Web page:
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Teaching Through the Art of Storytelling: Creating Fictional Stories that Illuminate the Message of Jesus (Youth Specialties (Paperback)) Paperback – July 31, 2011
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About the Author
Jon Huckins is a veteran youth pastor and public school teacher who is now on staff with NieuCommunities, a collective of missional church communities who foster leadership and community development. After much international travel and study in the Middle East, Jon focuses much of his writing and graduate studies at Fuller Seminary on ethics and social advocacy. Further, Jon writes for Youth Specialties and loves to tell and live out new stories with teenagers. He lives in San Diego with his wife Jan, daughter and three legged dog. Contact: http://jonhuckins.net or email@example.com
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Path: Huckins outlines the teaching style of Jesus, the philosophy of story telling, and the structure of how to create a useful story. The end has several examples of his stories and then a summarization of his main points.
Sources: The author quotes individuals like N. T. Wright, Rob Bell, and Rodney Stark.
Agreement: I appreciated the author’s desire to minister to teenagers. I was encouraged by his boldness to discuss tough topics with those teenagers.
From the very beginning I was frustrated with the abundance of trendy terminology.
It seemed as thought the majority of his book focused on him.
His view of the Kingdom is weak.
Personal App: Am I interacting with others through stories? There is great communicative power in the story.
Favorite Quote: The illustration taken from one of his professors - a parable is like a puzzle. It “consists of many different pieces that come together to make one whole and comprehensive picture.”
5 out of 5 for the idea. 2 out of 5 for actual book
It isn’t worth another read but I would recommend the idea.
It's amazing that youth pastors and other spiritual teachers can spend so much time on other aspects of programming and even skill development while neglecting a serious process for storytelling. When we think about it we know that stories are what move us and inspire us. This book will help the reader value the art of storytelling and gain a new understanding and theology of storytelling as well as very practical resources and helps.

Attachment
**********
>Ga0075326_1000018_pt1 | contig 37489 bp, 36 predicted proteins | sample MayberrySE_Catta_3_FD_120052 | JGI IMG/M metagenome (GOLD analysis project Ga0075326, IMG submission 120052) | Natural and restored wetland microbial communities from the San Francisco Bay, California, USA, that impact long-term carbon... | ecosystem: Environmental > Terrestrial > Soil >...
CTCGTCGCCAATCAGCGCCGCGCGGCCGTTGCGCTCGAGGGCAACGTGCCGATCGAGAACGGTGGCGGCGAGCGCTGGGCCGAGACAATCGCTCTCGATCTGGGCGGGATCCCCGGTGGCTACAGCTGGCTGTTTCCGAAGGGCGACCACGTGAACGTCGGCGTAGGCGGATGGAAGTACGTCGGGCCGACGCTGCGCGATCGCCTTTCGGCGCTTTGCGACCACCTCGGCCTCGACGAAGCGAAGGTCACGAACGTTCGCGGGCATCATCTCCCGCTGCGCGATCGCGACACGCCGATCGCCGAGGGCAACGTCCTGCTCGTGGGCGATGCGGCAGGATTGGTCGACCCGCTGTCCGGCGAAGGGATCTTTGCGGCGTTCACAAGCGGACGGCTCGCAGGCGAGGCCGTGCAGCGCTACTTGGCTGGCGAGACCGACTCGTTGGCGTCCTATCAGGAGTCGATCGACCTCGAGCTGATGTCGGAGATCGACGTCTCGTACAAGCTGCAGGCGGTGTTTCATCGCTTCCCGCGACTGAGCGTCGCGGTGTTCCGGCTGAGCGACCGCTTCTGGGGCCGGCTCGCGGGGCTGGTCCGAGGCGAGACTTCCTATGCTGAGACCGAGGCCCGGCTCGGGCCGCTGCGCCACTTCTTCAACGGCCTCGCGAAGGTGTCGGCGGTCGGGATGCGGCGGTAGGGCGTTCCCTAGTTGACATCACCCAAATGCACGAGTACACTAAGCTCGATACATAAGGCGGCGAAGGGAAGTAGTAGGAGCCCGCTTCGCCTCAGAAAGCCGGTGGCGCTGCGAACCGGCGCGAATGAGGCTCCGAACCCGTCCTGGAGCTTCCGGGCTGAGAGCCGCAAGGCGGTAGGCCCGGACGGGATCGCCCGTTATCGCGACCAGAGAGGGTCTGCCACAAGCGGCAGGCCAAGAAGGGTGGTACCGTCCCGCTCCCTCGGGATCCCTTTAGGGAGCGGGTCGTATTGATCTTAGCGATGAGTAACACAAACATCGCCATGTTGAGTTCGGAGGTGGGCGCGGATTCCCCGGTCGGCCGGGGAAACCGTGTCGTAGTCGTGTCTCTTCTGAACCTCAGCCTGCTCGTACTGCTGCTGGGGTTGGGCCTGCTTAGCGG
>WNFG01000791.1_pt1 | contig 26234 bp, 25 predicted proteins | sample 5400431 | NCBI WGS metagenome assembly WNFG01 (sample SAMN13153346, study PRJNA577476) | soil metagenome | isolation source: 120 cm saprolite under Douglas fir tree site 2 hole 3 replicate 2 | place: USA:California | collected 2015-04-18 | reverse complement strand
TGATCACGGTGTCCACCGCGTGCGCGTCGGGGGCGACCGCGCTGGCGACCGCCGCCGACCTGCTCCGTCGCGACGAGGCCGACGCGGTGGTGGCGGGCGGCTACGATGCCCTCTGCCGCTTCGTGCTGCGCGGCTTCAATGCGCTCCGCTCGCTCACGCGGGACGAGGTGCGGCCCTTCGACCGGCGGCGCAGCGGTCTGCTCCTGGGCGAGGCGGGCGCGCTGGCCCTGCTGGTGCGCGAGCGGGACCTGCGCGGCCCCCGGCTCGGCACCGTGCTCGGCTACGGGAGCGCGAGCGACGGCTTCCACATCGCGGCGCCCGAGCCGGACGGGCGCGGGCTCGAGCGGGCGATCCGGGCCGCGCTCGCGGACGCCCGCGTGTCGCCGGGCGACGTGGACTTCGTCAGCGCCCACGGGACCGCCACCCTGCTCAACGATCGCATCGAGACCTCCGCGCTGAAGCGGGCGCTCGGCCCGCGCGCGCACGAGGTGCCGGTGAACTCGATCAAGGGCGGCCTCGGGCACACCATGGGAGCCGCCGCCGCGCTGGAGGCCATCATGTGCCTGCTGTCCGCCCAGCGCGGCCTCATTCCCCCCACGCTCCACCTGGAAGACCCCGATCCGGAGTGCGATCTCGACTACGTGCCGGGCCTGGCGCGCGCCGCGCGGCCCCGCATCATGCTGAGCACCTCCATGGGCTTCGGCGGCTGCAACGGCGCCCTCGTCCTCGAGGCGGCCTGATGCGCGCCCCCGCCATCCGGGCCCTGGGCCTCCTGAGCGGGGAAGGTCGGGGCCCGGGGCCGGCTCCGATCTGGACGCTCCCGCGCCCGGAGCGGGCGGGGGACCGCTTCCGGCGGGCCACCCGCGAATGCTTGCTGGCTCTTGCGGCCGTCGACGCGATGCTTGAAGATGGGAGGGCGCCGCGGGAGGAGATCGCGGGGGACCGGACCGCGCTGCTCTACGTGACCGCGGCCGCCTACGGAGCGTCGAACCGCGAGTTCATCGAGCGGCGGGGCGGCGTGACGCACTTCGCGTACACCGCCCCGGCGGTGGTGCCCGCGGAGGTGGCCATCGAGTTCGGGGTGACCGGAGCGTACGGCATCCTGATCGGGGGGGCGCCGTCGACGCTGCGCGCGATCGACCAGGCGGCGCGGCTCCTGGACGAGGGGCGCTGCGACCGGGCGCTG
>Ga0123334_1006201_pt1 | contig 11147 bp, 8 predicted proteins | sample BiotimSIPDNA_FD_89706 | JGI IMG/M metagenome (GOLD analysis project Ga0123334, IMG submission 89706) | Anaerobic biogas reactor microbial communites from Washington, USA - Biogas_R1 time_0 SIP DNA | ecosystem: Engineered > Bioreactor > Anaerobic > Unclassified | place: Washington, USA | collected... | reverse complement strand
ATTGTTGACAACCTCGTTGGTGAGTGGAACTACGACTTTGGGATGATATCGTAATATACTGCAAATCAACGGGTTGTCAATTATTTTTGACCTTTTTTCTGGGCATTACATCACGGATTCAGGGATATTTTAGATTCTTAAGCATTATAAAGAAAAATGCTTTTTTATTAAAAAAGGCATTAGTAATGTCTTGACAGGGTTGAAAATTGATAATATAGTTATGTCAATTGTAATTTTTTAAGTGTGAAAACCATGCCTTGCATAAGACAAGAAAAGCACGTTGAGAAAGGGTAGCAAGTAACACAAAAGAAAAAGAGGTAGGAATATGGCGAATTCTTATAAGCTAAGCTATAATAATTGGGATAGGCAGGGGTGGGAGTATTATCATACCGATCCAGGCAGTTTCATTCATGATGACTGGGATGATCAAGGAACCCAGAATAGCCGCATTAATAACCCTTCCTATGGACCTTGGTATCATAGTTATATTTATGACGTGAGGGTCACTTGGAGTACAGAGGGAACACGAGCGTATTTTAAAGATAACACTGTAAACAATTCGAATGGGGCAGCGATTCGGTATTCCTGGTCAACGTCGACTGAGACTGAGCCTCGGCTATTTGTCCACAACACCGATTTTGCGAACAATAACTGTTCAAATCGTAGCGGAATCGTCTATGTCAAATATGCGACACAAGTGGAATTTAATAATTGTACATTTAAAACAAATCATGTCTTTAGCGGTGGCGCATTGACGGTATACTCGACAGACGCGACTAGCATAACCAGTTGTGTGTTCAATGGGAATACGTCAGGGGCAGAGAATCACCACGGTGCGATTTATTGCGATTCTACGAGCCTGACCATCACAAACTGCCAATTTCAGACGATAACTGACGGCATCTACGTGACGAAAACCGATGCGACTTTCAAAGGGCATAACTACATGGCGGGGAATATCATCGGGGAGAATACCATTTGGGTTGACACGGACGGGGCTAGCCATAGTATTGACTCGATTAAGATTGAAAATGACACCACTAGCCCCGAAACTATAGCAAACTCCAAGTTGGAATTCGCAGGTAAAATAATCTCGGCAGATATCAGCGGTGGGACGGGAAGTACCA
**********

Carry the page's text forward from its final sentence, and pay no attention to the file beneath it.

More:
It's a wonderful book.
In my ten years as a youth pastor, the greatest success I experienced in teaching students was when I threw out the props and power point and just told God's story. Do yourself (and your youth group, Bible study, small group, children) a favor and read this book!
THE ENGLEWOOD REVIEW OF BOOKS - 19 August 2011 ]
In their new book, The Theological Turn in Youth Ministry, Andrew Root and Kenda Creasy Dean argue that the youth group in churches can be a place for significant theological reflection and engagement with God's mission in the world (Watch for our review of this book in our next print issue). One of the key pieces of this task however, is introducing students to, and immersing them in, the biblical story. In this vein, comes Jon Huckins's new book Teaching Through the Art of Story Telling: Creating Fictional Stories that Illuminate the Message of Jesus. For a number of years now, Huckins has been engaging the youth of his church by telling modern day parables that spur reflection and invite students into the way of Jesus. In this new book, Huckins explains why he has been drawn to storytelling, as a compelling way of engaging the hearts and minds of the youth in his church, and he also explains how he creates and tells such stories. In the final section of the book, he provides several sample stories that he has used. Huckins's work here is refreshing in that he shows a deep understanding that humankind lives by stories and forms his practice around the ways that he has seen stories work in the teaching of Jesus, as well as in contemporary culture. He says: "There's something about stories that engage not only the mind, but also the heart. We become part of the story. We picture ourselves living out this life that's being revealed to us, and subconsciously we relate it to our own."
The narrative approach that Huckins describes here is effective for teaching youth, and I would even argue that preachers - and those who would be preachers - can learn much from Huckins's reflections that would benefit teaching those of all ages in the church. Although Huckins clearly intends this method of teaching to engage people in following in the way of Jesus, my concern with this book, as with most books that focus on "how to" methods, is that readers of the book might be tempted to be enamored with the means (i.e., the method) and not give sufficient attention to the ends. Storytelling could thus become just the latest means to propagate any of a number of culturally domesticated gospels that do not demand the sort of radical self-denial and love for God and all humanity that Jesus taught. I find Huckins's work in Teaching Through the Art of Storytelling therefore to be compelling, and recommend it with the caveat that readers should not just take it as the latest fad in teaching or preaching, but rather submit themselves to Huckins's narrating of his own work and seeing how well these ideas might be adaptable to their own contexts, be they among youth or among broader swaths of their church population.